‘The Weintraubs case becomes a prism through which Dreyfus examines the whole socio-historical context in which the destruction of the band occurred … as the nation entered the intensely anxious beginnings of World War II.’ Colin Nettlebeck, Australian Book Review
‘Fascinating … A remarkable story.’ Peter Pinne, Stage Whispers
‘… the story is engrossing and the human interest quotient high…’ Phil Shannon, Australian Left Book Review
The Weintraubs Syncopators, international musical celebrities of the 1930s, embarked on a four-year journey across Europe, Russia and the Far East in exile from the antisemitic ideologies of the German Third Reich. This band of mainly Jewish musicians arrived in Sydney, Australia, in 1937. The decision of some of them to stay brought them into conflict with the aggressively protectionist Musicians’ Union of Australia. They gained employment at a high-end Sydney nightclub but when war came, were forced to come to terms with a change in their status – from celebrities to enemy aliens. Denounced for alleged espionage activities in Russia, three were interned and the band broke up.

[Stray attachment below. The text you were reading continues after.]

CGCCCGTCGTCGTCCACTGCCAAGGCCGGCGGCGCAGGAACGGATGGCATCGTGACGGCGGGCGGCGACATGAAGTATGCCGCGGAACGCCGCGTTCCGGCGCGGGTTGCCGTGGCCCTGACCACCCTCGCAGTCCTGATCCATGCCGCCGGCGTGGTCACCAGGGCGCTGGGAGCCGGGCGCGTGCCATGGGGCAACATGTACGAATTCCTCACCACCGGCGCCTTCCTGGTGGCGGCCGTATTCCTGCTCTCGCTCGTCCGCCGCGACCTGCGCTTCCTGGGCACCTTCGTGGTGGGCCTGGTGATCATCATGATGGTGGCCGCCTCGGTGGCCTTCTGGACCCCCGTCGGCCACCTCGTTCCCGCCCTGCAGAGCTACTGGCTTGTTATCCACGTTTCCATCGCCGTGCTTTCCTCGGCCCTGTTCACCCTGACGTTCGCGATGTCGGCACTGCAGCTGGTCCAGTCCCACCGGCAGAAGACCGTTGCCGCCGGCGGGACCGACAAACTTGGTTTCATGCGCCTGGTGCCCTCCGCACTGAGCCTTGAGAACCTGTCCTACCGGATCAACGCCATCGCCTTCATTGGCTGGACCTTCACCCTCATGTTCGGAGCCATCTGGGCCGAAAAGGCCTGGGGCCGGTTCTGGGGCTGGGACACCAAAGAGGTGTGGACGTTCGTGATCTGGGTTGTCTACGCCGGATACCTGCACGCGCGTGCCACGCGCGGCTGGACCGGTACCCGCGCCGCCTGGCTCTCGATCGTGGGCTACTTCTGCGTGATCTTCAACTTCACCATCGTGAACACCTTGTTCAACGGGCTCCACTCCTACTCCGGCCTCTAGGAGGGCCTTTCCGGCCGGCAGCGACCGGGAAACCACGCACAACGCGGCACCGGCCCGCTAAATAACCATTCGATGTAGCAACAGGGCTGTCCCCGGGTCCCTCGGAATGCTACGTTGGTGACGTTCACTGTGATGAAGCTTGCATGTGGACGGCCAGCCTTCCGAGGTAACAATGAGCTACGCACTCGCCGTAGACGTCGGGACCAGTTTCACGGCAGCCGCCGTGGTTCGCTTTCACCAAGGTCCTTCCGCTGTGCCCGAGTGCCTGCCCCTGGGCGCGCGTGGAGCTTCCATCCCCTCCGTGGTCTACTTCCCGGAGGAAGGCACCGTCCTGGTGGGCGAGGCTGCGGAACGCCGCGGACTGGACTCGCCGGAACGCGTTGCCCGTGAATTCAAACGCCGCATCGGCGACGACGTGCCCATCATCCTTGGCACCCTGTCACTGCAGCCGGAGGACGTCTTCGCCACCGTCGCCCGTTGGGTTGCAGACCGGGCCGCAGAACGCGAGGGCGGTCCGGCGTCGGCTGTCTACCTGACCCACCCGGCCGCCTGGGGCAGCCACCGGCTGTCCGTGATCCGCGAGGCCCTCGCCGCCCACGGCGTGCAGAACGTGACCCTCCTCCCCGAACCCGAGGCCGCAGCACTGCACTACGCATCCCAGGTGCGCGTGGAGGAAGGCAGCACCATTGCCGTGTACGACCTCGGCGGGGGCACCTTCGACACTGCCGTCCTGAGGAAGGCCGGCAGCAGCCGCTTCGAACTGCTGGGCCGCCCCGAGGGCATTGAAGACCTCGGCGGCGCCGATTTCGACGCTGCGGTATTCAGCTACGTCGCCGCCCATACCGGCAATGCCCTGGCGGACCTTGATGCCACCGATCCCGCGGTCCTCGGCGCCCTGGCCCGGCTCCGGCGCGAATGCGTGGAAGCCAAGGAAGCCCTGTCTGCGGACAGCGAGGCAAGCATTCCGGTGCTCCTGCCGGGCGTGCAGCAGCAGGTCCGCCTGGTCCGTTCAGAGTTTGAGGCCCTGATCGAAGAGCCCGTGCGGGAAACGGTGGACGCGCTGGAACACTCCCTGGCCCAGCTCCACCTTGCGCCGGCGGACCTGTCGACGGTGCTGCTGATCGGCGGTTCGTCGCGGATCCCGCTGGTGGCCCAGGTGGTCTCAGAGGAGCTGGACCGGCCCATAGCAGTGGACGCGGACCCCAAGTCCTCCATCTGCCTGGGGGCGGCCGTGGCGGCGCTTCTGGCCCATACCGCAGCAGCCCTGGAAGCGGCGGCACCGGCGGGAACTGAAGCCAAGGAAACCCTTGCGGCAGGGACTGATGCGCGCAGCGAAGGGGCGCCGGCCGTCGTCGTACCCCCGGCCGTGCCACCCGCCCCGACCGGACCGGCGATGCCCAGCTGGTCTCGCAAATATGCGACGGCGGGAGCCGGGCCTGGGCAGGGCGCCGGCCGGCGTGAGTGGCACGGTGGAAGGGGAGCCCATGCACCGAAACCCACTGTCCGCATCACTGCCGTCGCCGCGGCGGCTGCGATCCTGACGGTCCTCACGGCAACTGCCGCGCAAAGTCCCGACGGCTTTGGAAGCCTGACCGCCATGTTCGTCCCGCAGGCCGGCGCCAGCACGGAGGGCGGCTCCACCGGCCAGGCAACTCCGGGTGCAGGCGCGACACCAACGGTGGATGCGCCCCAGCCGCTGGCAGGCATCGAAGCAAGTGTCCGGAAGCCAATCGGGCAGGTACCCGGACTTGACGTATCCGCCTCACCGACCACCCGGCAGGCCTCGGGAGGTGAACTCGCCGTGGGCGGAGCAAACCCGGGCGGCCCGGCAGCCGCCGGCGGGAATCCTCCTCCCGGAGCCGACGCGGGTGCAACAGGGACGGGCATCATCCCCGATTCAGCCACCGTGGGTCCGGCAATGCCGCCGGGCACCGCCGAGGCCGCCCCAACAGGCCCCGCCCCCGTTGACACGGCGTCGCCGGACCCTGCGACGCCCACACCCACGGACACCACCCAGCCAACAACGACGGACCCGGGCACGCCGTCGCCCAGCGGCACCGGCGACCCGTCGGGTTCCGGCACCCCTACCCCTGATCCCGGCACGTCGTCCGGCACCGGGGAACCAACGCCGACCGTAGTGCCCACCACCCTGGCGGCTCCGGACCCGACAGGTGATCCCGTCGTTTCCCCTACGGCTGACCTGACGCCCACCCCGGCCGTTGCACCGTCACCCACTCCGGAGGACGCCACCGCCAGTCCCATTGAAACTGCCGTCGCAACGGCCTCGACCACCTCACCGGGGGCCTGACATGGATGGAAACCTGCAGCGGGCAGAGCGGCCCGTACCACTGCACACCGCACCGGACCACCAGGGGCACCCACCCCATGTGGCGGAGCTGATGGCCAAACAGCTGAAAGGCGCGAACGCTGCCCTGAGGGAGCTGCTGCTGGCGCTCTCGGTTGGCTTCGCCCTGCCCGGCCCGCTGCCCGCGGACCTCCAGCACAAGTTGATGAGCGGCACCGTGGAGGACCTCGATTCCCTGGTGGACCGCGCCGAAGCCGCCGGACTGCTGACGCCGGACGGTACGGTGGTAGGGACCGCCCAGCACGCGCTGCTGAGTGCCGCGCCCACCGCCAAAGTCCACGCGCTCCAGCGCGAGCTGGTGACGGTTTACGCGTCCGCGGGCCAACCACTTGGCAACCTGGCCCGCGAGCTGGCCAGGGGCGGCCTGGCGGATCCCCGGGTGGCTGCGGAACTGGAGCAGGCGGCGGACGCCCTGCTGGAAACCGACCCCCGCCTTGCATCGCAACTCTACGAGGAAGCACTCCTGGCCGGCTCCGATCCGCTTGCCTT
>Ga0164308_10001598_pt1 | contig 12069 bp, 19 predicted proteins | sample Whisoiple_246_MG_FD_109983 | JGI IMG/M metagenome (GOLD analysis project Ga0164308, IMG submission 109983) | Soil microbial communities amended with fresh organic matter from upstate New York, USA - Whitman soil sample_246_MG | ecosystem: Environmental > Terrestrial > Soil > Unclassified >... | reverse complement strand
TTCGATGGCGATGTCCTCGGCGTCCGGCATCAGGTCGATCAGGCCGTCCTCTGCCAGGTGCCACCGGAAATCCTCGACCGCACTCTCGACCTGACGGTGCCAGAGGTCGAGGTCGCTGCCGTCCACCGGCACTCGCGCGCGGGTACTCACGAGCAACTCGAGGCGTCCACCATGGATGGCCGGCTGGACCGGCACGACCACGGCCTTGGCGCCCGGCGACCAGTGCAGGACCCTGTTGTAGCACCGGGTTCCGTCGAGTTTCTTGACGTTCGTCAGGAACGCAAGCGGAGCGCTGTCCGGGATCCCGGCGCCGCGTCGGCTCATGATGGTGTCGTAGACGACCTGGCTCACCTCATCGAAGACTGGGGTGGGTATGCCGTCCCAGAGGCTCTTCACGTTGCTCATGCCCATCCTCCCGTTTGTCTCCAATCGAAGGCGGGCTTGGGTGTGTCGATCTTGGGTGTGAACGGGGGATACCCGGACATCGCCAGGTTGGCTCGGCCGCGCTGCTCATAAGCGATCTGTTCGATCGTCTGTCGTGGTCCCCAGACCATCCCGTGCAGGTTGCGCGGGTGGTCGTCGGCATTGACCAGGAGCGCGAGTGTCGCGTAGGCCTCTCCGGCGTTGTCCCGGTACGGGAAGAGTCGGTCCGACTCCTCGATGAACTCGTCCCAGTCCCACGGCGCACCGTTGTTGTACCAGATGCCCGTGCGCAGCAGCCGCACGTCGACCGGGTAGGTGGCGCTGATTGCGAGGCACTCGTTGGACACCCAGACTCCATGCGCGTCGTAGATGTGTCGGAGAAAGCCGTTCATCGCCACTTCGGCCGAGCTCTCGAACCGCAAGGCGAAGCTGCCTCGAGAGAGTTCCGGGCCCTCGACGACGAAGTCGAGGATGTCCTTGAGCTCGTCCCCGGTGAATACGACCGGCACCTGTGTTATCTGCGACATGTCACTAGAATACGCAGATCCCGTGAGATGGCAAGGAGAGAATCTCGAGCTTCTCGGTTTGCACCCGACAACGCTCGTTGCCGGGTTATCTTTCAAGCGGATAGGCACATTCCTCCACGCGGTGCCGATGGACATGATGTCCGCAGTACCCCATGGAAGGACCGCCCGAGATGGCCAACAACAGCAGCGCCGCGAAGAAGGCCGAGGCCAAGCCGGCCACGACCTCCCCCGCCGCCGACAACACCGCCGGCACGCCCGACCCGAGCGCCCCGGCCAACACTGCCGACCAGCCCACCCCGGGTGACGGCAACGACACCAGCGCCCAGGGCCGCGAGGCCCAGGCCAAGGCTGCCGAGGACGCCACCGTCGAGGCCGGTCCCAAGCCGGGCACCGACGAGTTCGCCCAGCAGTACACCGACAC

In this major recounting of the experience of the Weintraubs Syncopators, Kay Dreyfus pieces together the complex personal, social and political forces at work in this story of migration at a time of insecurity, fear and dramatic conflict.
Kay Dreyfus is an Adjunct Research Fellow in the School of History (SOPHIS), Monash University. Her background is in musicology and history and she holds doctorates in both areas. As curator of the Grainger Museum (Melbourne), she edited The Farthest North of Humanness, Letters of Percy Grainger 1901–1914 (1985). She is particularly interested in everyday musical experience in Australia, and her publications include Sweethearts of Rhythm: The Story of Australia’s All-Girl Bands and Orchestras to the End of the Second World War (1999) and a biography of the Australian violinist Alma Moodie (Die Geige War ihr Leben: Drei Frauen im Portrait, 2000).